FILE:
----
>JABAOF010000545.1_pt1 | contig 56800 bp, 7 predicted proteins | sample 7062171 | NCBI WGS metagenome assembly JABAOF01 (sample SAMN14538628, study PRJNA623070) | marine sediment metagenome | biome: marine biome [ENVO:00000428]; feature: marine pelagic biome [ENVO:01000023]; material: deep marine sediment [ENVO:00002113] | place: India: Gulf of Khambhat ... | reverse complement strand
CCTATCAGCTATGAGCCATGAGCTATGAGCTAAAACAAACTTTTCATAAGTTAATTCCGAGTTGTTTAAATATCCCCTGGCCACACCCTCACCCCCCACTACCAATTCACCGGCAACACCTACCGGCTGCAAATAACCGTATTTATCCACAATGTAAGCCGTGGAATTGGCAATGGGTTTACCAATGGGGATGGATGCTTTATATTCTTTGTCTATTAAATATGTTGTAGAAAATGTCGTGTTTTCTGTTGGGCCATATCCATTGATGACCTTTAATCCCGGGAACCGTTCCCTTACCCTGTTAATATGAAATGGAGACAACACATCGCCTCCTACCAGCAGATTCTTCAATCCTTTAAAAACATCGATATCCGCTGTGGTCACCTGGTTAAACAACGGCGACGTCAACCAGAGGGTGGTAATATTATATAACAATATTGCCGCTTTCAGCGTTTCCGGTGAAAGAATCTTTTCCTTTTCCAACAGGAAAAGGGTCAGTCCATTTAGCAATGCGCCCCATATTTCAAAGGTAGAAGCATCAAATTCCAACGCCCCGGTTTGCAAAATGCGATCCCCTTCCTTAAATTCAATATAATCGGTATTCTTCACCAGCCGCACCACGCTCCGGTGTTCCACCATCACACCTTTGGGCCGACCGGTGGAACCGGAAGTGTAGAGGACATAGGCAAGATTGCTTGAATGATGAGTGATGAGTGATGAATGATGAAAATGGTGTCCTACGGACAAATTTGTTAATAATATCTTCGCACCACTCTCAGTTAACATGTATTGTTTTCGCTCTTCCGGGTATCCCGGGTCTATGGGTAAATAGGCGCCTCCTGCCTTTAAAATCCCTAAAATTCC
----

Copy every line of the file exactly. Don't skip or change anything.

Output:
>JABAOF010000545.1_pt1 | contig 56800 bp, 7 predicted proteins | sample 7062171 | NCBI WGS metagenome assembly JABAOF01 (sample SAMN14538628, study PRJNA623070) | marine sediment metagenome | biome: marine biome [ENVO:00000428]; feature: marine pelagic biome [ENVO:01000023]; material: deep marine sediment [ENVO:00002113] | place: India: Gulf of Khambhat ... | reverse complement strand
CCTATCAGCTATGAGCCATGAGCTATGAGCTAAAACAAACTTTTCATAAGTTAATTCCGAGTTGTTTAAATATCCCCTGGCCACACCCTCACCCCCCACTACCAATTCACCGGCAACACCTACCGGCTGCAAATAACCGTATTTATCCACAATGTAAGCCGTGGAATTGGCAATGGGTTTACCAATGGGGATGGATGCTTTATATTCTTTGTCTATTAAATATGTTGTAGAAAATGTCGTGTTTTCTGTTGGGCCATATCCATTGATGACCTTTAATCCCGGGAACCGTTCCCTTACCCTGTTAATATGAAATGGAGACAACACATCGCCTCCTACCAGCAGATTCTTCAATCCTTTAAAAACATCGATATCCGCTGTGGTCACCTGGTTAAACAACGGCGACGTCAACCAGAGGGTGGTAATATTATATAACAATATTGCCGCTTTCAGCGTTTCCGGTGAAAGAATCTTTTCCTTTTCCAACAGGAAAAGGGTCAGTCCATTTAGCAATGCGCCCCATATTTCAAAGGTAGAAGCATCAAATTCCAACGCCCCGGTTTGCAAAATGCGATCCCCTTCCTTAAATTCAATATAATCGGTATTCTTCACCAGCCGCACCACGCTCCGGTGTTCCACCATCACACCTTTGGGCCGACCGGTGGAACCGGAAGTGTAGAGGACATAGGCAAGATTGCTTGAATGATGAGTGATGAGTGATGAATGATGAAAATGGTGTCCTACGGACAAATTTGTTAATAATATCTTCGCACCACTCTCAGTTAACATGTATTGTTTTCGCTCTTCCGGGTATCCCGGGTCTATGGGTAAATAGGCGCCTCCTGCCTTTAAAATCCCTAAAATTCC